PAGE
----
What Are the Issues?

        The most common types of drugs seen as the cause of negative side effects in the ER varied by the age of the patient. In children, antibiotics accounted for the most problems. In adults, blood thinners, diabetes medications and opioid pain medications were the most common culprits. Over the past 10 years, according to the CDC, the rate for medication-related ER visits has increased from 26 to 35 percent among people over age 65. The biggest issue is that Americans tend to self-treat for many common ailments and often take multiple OTC medications in conjunction with powerful prescription drugs. These interactions can result in damage to the liver, kidney and other organ systems. In addition, certain medications can interact in a way that can elevate or lower blood levels of important prescription drugs and make them less effective – or significantly enhance their effects in ways that can negatively affect our health.

        What Can We Do to Reduce Our Risk for Adverse Drug Events?

        1. Communicate effectively with providers. It's essential that all your physicians know exactly what drugs you're taking (including both prescription and OTC medications). Carry a list with you in your wallet or on your mobile device, and verify meds at each visit. Make sure your doctor has a record of all your medications and that you discuss any concerns you have.

        [See: 5 Common Preventable Medical Errors.]

        2. Build a relationship with your pharmacist. Working with your local pharmacist can be an excellent way to ensure you're taking the right drugs at the right time. Your pharmacist is adept at spotting potential interactions and will often contact your doctor on your behalf to question anything that seems out of the ordinary. When in doubt, call and ask.

        3. Always question the need for medications annually. When meeting with your health care provider, question the need for all the medications on your list at least annually. Make sure to ask why you're taking a particular drug and how long you'll need it. A good, healthy discussion about your meds can make you a more informed patient and help improve your health outcomes through engagement.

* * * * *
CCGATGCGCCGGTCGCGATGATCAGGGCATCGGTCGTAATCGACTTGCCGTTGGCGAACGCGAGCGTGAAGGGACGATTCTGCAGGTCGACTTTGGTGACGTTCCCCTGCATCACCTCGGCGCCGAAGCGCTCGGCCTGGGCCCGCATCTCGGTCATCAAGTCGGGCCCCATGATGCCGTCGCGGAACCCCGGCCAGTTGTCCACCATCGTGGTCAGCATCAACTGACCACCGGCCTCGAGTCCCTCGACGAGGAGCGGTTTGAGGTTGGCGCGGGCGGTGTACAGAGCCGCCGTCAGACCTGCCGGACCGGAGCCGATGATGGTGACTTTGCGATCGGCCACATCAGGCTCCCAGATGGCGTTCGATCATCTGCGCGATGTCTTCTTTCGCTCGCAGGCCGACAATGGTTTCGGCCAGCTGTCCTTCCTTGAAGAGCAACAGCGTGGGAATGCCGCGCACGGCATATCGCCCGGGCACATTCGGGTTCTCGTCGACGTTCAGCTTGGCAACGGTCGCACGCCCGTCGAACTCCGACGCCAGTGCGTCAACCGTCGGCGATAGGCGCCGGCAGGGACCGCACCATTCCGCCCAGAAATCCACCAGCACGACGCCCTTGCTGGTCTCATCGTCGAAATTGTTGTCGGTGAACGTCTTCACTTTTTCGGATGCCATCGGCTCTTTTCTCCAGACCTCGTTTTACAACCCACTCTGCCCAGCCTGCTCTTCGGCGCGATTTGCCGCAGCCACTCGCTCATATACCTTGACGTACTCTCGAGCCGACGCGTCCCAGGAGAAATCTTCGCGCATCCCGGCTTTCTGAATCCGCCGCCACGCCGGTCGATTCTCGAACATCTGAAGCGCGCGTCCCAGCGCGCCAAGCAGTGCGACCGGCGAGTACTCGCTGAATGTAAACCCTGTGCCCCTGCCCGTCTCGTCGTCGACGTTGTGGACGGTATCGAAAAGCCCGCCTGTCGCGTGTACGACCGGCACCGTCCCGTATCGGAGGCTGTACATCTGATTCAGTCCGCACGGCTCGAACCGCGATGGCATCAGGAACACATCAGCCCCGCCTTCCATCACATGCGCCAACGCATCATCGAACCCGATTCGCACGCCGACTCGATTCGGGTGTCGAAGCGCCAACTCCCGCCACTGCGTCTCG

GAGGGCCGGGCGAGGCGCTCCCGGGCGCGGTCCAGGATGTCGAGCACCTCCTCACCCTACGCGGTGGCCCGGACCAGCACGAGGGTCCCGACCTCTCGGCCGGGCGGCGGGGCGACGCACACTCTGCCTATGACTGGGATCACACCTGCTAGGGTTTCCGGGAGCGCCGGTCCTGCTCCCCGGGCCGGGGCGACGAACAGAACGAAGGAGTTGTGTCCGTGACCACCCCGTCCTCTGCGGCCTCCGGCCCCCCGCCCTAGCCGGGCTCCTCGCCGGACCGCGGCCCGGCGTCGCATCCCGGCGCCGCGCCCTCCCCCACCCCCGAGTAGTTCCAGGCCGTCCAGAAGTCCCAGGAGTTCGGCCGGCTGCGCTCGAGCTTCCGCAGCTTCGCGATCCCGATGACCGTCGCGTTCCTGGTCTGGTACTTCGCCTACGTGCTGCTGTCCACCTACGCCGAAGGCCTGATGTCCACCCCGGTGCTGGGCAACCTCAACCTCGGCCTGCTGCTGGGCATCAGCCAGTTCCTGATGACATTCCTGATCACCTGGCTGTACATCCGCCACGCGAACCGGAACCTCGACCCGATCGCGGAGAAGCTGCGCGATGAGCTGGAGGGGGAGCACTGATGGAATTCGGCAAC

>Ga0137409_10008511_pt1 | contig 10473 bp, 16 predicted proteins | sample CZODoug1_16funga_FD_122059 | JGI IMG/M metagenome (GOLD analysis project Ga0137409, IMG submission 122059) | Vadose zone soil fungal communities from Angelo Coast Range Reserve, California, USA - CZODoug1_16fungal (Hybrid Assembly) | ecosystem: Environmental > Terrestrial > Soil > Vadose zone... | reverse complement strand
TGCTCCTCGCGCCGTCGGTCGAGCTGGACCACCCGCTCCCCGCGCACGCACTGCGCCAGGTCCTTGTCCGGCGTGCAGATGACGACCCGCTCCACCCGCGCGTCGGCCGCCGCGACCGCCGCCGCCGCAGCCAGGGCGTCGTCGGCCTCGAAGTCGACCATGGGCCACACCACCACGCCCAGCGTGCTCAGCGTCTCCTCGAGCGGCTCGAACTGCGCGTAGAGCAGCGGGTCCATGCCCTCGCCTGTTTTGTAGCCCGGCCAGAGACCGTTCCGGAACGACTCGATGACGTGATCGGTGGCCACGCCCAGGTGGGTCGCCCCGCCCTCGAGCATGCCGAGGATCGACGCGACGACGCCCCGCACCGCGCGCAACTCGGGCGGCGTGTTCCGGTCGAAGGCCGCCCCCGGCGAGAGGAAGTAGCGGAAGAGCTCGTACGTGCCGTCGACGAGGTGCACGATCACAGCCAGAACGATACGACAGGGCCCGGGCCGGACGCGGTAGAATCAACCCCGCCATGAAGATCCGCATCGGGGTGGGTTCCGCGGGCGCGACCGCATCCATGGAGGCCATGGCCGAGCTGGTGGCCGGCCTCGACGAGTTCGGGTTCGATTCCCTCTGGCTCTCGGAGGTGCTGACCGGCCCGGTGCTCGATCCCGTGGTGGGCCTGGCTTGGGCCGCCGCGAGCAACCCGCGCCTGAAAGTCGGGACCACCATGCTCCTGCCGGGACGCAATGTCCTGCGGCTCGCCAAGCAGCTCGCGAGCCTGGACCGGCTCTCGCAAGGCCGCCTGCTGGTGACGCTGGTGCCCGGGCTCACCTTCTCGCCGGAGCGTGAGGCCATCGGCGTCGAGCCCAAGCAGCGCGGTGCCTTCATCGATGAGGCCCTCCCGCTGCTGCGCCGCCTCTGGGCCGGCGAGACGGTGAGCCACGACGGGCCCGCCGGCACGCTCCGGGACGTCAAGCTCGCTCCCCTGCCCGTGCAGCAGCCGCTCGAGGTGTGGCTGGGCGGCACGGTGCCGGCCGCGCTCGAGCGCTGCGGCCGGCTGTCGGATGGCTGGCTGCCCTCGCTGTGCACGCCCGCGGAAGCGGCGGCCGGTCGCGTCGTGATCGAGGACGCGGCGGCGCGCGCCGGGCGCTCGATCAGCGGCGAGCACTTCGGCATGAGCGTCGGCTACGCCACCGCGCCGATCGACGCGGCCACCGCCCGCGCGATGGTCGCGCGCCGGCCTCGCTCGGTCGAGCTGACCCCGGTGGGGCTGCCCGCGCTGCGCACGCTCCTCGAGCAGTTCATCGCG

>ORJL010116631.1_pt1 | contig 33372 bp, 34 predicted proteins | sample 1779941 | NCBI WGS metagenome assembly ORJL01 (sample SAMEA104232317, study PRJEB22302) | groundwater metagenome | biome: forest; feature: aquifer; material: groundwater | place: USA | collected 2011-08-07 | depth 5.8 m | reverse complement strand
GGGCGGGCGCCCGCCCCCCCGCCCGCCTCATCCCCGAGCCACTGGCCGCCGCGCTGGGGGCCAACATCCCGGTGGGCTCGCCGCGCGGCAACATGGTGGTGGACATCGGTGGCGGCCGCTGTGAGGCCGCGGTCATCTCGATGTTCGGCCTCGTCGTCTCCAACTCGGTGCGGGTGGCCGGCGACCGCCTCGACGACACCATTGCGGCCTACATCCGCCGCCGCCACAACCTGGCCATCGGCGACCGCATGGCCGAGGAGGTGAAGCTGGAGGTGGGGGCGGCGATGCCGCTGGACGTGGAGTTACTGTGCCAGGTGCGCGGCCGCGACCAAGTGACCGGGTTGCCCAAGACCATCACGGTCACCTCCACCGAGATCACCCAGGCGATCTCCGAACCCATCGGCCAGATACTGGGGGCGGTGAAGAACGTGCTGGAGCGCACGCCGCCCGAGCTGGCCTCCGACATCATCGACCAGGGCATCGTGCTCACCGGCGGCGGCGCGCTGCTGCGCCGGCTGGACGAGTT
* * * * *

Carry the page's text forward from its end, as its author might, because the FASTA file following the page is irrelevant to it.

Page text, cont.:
4. Verify all new prescription bottles for accuracy. While it's rare, pharmacies do occasionally make mistakes. Verify that the label reads exactly what you're expecting to get and that the product inside the bottle is what's on the label. Your pharmacist can help you with this as well.

        What's Next: Tools and Technologies Available to Help Avoid Adverse Drug Effects

        With nearly 70 percent of all Americans possessing a mobile device or tablet, there's a huge opportunity for organizing your medications online. There are many medication-tracking programs available and others in development that can help you keep your medication list organized. One new application that will be available soon on both iPhone and Android is called MyRxProfile and has several particularly unique features that can help keep patients safe.

        Not only does MyRxProfile have the ability to list and track your medications, but it can also screen for potential drug-drug interactions (including prescription and OTC meds) and send users a real-time, immediate alert. The app can also scan bar codes and take pictures of bottles and serial numbers through the smartphone camera to enter medications into a patient profile quickly and effectively. While MyRxProfile is just now entering the market as a free download, developer Robert Baker says that "as a pharmacist, I realized drug interactions were becoming a medical crisis ... and I believe this app will greatly improve awareness of adverse drug interactions and ultimately save lives."

        [See: 8 Questions to Ask Your Pharmacist.]

        It will be important that as we work to improve patient safety, tools such as MyRxApp can be used in medical research and clinical trials to determine ways we can significantly impact the increasing rates of adverse drug events – particularly among the elderly. I expect that in the future, pharmaceutical medical applications for patients will be able to interface with electronic medical record systems and help synchronize medication lists at multiple physician appointments as well as with your pharmacist. By improving communication and engaging patients and providers together in common health care goals, these new digital tools are likely to make medication errors and drug interactions much less common in 2017.